"Are you really quite certain, Countess?" I demanded in a low, persuasive voice.
"Quite," she declared, though I knew that she was lying to me. "But why trouble about that bag while there is a point much more important—the safety and whereabouts of His Imperial Highness?" she went on in a great state of agitation. "Tell me, Count, exactly what occurred—as far as you know."
I recounted to her the facts just as you have already written them down, and as I did so I watched her thin, crafty old face, noticing upon it an expression full of suspicion of myself. She was, I now realized, undecided as to the exact extent of my knowledge.
"How did you know that the young man's name was Krahl?" she asked eagerly. "You had perhaps met him before—eh?"
But to this leading question I maintained a sphinx-like silence. That the little old woman who had so unexpectedly become a lady-in-waiting was playing some desperate double game I felt sure, but its exact import was still an enigma.
"In any case," she said, "would it not be as well to return to the Neue Schenke and make search?"
I smiled. Then, in order to let her know that I was acquainted with Italian, the language she had spoken on that well-remembered night in her own conservatory, I exclaimed:
"Ahe! alle volte con gli occhi aperti si far dei sogni." (Sometimes one can dream with one's eyes open.)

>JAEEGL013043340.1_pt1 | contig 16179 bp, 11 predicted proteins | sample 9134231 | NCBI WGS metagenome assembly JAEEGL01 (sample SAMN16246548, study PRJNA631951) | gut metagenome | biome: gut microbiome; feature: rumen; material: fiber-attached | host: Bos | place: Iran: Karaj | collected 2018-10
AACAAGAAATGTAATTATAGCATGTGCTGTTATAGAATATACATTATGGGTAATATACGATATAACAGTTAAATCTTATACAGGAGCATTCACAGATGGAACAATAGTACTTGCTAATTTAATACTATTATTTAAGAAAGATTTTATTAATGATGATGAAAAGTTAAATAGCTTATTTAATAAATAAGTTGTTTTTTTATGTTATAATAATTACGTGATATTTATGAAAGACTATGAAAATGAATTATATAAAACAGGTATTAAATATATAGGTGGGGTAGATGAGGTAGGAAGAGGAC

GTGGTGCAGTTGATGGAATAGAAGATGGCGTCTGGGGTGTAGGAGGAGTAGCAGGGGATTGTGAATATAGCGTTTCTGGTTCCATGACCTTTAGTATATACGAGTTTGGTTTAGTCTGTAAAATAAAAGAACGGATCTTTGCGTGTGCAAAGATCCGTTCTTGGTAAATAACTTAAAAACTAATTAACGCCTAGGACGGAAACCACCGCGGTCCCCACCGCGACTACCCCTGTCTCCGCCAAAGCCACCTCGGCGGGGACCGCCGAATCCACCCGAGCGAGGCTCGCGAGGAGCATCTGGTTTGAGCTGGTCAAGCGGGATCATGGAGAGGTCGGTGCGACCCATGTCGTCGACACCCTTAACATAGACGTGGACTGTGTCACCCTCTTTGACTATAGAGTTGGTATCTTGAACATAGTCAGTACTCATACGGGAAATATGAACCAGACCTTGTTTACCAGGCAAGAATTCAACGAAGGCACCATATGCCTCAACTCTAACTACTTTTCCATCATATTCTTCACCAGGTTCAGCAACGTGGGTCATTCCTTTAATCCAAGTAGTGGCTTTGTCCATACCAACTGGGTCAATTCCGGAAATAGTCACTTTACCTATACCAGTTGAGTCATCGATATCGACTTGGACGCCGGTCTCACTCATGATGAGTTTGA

Her thin eyebrows narrowed, and with a shrug of her shoulders the clever old woman replied:
"Dal false bene viene il vero male." (From an affected good feeling comes a real evil.)
I realized at that moment that there was more mystery in the affair than I had yet conceived. His Imperial Highness was certainly missing, though the female element of the affair had become eliminated by my recognition of her own handbag. She, too, had been in secret to the forester's house—but with what object?
Half an hour later we were back at the little house in the forest.
The guests had all returned to the castle, and only Eckardt, the police commissary, remained, with the forester and his underlings. Already search had been made in the surrounding woods, but without result. Of his Imperial Highness there was no trace.
In the long room, with its pitch-pine walls, and lit by oil lamps, the crafty old Countess closely questioned Eckardt as to the result of his inquiries. But the police official, who had become full of nervous fear, declared that he had been sent off by His Highness, and had not since found any trace of him. He spoke of the little black silk bag, of course, and attached great importance to it.
Within half an hour we had reorganized the beaters from the neighbourhood and, with lanterns, set out again to examine some woods to the east which had not been searched. About ten o'clock we set forth, the Countess accompanying us and walking well, notwithstanding her age, though I could see that it was a fearful anxiety that kept her active. To the men with us every inch of the mountain side was familiar, and for hours we searched.